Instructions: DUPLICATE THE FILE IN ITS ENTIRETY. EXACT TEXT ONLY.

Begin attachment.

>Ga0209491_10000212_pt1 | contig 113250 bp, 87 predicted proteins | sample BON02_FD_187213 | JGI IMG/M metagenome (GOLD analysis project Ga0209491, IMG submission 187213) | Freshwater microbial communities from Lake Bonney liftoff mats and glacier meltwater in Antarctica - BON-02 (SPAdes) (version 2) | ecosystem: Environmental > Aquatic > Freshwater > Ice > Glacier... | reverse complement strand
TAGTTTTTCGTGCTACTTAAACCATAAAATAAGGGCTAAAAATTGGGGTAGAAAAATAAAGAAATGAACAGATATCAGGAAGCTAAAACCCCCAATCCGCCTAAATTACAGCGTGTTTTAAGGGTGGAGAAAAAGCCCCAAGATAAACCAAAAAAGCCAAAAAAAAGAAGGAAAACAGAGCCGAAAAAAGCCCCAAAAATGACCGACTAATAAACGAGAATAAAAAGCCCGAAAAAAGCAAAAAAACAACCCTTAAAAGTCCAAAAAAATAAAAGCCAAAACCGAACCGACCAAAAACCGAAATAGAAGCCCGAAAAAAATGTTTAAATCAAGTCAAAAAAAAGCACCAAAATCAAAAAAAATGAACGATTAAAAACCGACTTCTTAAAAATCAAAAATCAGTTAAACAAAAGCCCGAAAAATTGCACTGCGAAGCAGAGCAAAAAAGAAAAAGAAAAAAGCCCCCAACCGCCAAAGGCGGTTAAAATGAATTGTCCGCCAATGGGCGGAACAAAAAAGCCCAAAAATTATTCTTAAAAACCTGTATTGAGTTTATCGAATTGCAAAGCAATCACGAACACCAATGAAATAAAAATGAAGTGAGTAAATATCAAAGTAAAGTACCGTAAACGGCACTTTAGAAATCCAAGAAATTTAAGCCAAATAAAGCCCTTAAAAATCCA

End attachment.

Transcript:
>Ga0209491_10000212_pt1 | contig 113250 bp, 87 predicted proteins | sample BON02_FD_187213 | JGI IMG/M metagenome (GOLD analysis project Ga0209491, IMG submission 187213) | Freshwater microbial communities from Lake Bonney liftoff mats and glacier meltwater in Antarctica - BON-02 (SPAdes) (version 2) | ecosystem: Environmental > Aquatic > Freshwater > Ice > Glacier... | reverse complement strand
TAGTTTTTCGTGCTACTTAAACCATAAAATAAGGGCTAAAAATTGGGGTAGAAAAATAAAGAAATGAACAGATATCAGGAAGCTAAAACCCCCAATCCGCCTAAATTACAGCGTGTTTTAAGGGTGGAGAAAAAGCCCCAAGATAAACCAAAAAAGCCAAAAAAAAGAAGGAAAACAGAGCCGAAAAAAGCCCCAAAAATGACCGACTAATAAACGAGAATAAAAAGCCCGAAAAAAGCAAAAAAACAACCCTTAAAAGTCCAAAAAAATAAAAGCCAAAACCGAACCGACCAAAAACCGAAATAGAAGCCCGAAAAAAATGTTTAAATCAAGTCAAAAAAAAGCACCAAAATCAAAAAAAATGAACGATTAAAAACCGACTTCTTAAAAATCAAAAATCAGTTAAACAAAAGCCCGAAAAATTGCACTGCGAAGCAGAGCAAAAAAGAAAAAGAAAAAAGCCCCCAACCGCCAAAGGCGGTTAAAATGAATTGTCCGCCAATGGGCGGAACAAAAAAGCCCAAAAATTATTCTTAAAAACCTGTATTGAGTTTATCGAATTGCAAAGCAATCACGAACACCAATGAAATAAAAATGAAGTGAGTAAATATCAAAGTAAAGTACCGTAAACGGCACTTTAGAAATCCAAGAAATTTAAGCCAAATAAAGCCCTTAAAAATCCA